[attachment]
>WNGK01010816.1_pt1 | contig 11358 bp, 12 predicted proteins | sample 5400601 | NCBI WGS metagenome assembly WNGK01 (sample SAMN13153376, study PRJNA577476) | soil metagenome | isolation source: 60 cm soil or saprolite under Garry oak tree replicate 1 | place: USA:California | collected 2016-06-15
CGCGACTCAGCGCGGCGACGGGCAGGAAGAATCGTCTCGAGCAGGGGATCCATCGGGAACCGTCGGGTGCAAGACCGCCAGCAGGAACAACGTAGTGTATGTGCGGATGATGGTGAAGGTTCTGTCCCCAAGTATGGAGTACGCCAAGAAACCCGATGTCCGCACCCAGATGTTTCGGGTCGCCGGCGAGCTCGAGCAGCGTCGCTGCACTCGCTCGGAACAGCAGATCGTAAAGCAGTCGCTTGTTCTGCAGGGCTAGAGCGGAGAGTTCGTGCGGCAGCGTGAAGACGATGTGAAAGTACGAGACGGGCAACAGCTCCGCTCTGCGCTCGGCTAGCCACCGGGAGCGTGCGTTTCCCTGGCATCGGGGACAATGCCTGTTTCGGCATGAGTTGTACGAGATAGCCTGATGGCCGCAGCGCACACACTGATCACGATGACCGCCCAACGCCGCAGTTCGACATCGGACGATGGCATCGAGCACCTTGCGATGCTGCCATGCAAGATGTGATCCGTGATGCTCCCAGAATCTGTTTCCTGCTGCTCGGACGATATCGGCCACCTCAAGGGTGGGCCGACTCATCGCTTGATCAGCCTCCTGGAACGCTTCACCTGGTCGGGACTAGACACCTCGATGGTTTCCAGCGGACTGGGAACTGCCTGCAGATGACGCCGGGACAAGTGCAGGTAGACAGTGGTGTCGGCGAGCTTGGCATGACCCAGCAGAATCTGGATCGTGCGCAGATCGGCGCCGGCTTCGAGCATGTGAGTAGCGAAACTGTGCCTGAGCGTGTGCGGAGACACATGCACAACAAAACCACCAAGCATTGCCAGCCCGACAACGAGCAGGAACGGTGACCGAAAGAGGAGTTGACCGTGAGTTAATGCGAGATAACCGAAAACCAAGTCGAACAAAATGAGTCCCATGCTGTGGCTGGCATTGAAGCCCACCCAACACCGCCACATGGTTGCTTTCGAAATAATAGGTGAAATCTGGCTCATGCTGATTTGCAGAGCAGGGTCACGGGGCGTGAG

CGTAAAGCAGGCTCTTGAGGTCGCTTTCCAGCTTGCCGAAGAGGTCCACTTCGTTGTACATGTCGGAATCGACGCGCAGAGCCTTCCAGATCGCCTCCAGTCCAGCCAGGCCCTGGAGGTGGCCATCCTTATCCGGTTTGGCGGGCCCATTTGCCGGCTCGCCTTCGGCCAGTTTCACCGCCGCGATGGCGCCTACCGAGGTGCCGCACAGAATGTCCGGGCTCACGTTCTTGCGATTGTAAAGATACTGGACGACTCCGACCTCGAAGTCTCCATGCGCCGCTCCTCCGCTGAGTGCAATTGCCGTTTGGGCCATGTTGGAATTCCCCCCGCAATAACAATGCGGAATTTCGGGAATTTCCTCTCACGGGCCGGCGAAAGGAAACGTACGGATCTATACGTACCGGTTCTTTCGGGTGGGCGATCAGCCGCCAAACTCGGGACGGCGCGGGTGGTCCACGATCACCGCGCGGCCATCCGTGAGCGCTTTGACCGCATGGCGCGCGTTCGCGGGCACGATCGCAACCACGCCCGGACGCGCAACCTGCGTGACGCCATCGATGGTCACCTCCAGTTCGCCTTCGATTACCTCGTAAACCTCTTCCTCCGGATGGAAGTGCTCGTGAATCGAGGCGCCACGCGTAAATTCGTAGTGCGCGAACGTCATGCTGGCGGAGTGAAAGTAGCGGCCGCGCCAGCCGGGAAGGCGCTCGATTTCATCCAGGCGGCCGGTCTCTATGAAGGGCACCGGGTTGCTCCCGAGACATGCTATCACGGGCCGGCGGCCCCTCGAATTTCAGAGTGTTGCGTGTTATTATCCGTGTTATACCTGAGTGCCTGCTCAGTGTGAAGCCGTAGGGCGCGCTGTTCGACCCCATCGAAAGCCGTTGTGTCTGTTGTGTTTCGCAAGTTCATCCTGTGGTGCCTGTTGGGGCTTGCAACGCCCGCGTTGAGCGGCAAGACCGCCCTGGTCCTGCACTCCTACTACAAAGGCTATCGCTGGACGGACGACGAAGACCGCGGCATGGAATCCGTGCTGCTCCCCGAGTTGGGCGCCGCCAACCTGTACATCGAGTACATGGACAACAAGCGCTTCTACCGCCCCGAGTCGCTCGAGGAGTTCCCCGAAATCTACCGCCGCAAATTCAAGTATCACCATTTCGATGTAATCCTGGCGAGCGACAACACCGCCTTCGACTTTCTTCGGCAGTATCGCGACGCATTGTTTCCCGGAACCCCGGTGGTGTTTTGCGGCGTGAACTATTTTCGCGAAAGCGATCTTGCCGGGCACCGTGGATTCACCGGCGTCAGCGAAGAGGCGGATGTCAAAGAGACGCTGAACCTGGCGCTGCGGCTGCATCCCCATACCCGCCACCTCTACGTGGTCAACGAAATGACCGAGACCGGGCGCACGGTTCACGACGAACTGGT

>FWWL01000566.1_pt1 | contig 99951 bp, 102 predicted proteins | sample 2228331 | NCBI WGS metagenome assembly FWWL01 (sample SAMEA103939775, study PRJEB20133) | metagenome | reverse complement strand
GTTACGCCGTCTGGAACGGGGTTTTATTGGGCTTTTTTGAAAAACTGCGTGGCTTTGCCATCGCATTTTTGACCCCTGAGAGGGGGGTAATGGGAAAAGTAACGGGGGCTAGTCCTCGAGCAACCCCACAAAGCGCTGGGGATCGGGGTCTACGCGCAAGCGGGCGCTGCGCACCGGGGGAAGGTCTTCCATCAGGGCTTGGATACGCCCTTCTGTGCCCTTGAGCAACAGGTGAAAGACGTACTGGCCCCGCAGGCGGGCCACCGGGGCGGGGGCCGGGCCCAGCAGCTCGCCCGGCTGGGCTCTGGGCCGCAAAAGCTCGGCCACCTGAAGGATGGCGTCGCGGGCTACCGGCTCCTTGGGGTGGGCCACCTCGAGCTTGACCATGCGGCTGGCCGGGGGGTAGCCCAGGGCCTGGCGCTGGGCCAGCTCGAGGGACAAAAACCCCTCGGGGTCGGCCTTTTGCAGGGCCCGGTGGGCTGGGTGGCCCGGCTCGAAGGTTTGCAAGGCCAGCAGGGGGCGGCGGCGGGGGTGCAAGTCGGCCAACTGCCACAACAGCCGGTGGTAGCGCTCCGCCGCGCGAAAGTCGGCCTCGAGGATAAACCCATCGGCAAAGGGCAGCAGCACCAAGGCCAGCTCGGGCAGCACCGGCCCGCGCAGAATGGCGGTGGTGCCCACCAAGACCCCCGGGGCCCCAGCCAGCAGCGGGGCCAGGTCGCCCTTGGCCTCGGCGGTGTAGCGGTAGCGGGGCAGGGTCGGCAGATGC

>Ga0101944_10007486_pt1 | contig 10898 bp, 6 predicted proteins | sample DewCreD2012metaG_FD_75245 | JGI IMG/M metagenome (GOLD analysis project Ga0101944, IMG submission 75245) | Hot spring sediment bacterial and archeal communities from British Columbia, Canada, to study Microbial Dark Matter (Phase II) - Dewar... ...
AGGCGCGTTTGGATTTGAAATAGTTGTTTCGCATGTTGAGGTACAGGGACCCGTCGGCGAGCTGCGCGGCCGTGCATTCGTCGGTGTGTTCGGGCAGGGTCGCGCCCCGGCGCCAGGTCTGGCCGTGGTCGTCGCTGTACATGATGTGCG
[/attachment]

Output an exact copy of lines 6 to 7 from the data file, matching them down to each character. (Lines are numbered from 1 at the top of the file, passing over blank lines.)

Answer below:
>Ga0101944_10007486_pt1 | contig 10898 bp, 6 predicted proteins | sample DewCreD2012metaG_FD_75245 | JGI IMG/M metagenome (GOLD analysis project Ga0101944, IMG submission 75245) | Hot spring sediment bacterial and archeal communities from British Columbia, Canada, to study Microbial Dark Matter (Phase II) - Dewar... ...
AGGCGCGTTTGGATTTGAAATAGTTGTTTCGCATGTTGAGGTACAGGGACCCGTCGGCGAGCTGCGCGGCCGTGCATTCGTCGGTGTGTTCGGGCAGGGTCGCGCCCCGGCGCCAGGTCTGGCCGTGGTCGTCGCTGTACATGATGTGCG